Employers and employment attorneys have had a growing awareness of the disfavor and danger with which background checks are viewed. They can be a mine field for potential claims. Take a close look at this South Carolina Lawyers Weeklyarticle about two pending suits and beware. As always, contact us if you have any questions on how to handle background checks or any other employment-related issue.
This article was originally posted June 21, 2013 by Kimberly Atkins on SC Lawyers Weekly.
WASHINGTON — The U.S. Equal Employment Opportunity Commission’s lawsuits against two companies alleging unlawful and discriminatory use of criminal background checks in their hiring policies should serve as a reminder to employers to tread carefully.
“Under the new, more aggressive stance the EEOC is taking, employers are going to have to be more careful about how they use information gleaned from criminal background checks,” said Cole Dowsley, a partner in the Franklin, Tenn., office of Thompson Burton. “If a report comes back positive [for criminal activity], an employer is going to have to give specific thought as to how that conviction or arrest relates to the job.”
In a lawsuit filed June 11, the EEOC claimed that use of criminal background check information by BMW Manufacturing Co. disproportionately screened out black contractors at the auto manufacturer’s South Carolina facility.
For seven years, the company has had a policy of denying facility access to employees and contractors with certain criminal convictions, regardless of the age of the convictions or nature of workers’ duties. That policy, the agency’s complaint claimed, served neither a justifiable job-related purpose nor a business necessity. The suit stemmed from complaints from contract employees who had previously worked at the facility, but were subsequently denied access after new criminal background checks uncovered criminal convictions.
In another suit filed the same day, the agency claimed that retailer Dollar General’s background check policy resulted in nationwide disparate impact discrimination against black job applicants. The lawsuit stems from EEOC complaints brought by applicants who claimed that they were denied jobs due to background check results that were either incorrect or that reflected past charges that had no relation to the store clerk positions for which they applied.
The lawsuits are the first from the EEOC since the agency issued guidance last year on employers’ use of criminal background check information. That guidance underscored the fact that, while Title VII does not prohibit employers’ use of criminal background checks, employers can run afoul of the law if the use of such checks leads to systemic discrimination based on race, color, national origin, religion or sex.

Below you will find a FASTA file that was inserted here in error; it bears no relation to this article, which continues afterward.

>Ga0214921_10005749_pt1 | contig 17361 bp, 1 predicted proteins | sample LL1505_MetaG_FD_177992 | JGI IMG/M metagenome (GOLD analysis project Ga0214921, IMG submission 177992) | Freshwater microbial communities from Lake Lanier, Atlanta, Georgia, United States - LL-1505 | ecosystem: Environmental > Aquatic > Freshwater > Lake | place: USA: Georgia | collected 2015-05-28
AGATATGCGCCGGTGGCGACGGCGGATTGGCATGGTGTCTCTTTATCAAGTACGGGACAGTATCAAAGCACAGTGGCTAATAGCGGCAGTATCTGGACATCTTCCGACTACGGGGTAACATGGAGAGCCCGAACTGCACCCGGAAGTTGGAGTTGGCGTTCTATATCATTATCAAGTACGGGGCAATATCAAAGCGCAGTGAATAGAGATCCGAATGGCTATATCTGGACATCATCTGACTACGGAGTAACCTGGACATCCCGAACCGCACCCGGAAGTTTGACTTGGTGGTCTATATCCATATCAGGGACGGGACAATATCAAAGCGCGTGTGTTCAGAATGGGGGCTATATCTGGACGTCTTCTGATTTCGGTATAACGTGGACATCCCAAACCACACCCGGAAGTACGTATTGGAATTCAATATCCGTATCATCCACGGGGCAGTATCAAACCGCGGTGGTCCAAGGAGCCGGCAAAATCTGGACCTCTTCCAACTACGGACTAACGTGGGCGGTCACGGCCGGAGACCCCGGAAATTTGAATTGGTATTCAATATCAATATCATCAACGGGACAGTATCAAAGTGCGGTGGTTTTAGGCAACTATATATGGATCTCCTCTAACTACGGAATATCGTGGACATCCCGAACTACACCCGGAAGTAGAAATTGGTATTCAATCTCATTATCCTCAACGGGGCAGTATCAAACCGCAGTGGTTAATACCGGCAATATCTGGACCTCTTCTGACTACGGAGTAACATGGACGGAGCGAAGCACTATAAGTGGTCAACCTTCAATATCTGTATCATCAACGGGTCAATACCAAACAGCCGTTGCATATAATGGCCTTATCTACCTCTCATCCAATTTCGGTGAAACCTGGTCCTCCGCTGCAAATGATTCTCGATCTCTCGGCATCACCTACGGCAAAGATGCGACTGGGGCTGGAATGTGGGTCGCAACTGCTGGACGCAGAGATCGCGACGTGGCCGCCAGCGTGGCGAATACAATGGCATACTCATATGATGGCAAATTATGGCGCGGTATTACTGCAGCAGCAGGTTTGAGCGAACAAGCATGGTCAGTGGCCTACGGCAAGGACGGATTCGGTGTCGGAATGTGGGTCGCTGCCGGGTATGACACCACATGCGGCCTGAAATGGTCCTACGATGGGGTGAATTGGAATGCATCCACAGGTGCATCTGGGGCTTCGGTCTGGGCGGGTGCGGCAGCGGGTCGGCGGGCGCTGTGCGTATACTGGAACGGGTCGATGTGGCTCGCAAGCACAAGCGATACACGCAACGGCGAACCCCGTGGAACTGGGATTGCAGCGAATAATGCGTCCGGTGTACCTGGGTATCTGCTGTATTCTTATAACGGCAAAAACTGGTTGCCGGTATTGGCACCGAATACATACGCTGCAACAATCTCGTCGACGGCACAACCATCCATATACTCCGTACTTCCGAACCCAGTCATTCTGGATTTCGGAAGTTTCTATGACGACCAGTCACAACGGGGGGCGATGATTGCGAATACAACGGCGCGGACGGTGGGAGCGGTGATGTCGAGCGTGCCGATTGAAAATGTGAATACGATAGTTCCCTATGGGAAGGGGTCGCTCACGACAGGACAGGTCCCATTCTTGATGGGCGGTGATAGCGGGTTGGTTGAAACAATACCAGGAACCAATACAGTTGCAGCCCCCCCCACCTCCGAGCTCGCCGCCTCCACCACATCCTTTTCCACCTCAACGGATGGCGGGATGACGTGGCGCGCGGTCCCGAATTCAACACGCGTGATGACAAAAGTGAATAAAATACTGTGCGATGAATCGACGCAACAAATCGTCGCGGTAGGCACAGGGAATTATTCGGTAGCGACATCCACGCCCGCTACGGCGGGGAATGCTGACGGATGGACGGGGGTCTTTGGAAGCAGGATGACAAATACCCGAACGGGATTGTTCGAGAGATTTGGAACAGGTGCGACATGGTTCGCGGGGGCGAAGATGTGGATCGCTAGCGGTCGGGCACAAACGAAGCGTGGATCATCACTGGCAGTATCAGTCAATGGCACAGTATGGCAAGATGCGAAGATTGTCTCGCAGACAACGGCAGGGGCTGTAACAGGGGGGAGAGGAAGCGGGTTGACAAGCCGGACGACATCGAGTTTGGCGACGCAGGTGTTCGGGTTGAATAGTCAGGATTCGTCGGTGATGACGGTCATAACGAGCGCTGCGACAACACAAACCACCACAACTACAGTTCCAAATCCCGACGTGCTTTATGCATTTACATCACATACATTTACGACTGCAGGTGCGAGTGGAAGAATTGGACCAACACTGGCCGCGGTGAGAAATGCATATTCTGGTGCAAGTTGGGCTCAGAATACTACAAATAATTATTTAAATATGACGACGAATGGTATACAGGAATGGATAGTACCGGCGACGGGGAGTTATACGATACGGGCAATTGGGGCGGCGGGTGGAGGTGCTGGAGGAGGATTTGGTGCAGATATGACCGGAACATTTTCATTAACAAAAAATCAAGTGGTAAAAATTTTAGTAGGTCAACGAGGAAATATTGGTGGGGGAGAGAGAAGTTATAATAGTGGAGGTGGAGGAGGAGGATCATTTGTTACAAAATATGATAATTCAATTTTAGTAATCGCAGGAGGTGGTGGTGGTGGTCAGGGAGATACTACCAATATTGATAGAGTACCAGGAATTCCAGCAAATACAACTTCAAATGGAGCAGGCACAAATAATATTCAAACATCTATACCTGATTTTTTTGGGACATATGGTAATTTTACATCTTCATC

EEOC chair Jacqueline A. Berrien said employers have long been on notice that discriminatory use of criminal background checks could run afoul of Title VII.
“Since issuing its first written policy guidance in the 1980s regarding the use of arrest and conviction records in employment decisions, the EEOC has advisedemployers that under certain circumstances, their use of that information to deny employment opportunities could be at odds with Title VII,” Berrien said in a statement announcing the lawsuits.
Even before the guidance was issued, employment attorneys expressed concern that the agency’s E-RACE initiative— launched in 2008 to increase the agency’s ability to identify, track, investigate and prosecute allegations of discrimination — could lead to an uptick in EEOC systemic discrimination investigations and more disparate impact employment bias suits based on the use of criminal background information.
Dowsley said that the although the agency’s guidance stresses the fact that any use of criminal background check information must have a job-related purpose, it is still unclear what employers will have to prove for their hiring policies to pass muster with the agency if they do screen applicants’ and employees’ criminal backgrounds.
“It will be interesting to see how these cases play out because right now there is a lot of uncertainty and risk involved in using background checks,” Dowsley said.
Employment attorneys and their clients are closely watching the issue, particularly given the fact that many employers — such as certain government contractors, vendors and employers in certain fields, including child care — are required by law to conduct criminal background checks of current and potential employees.
The BMW and Dollar General suits “will be the test cases,” Dowsley said.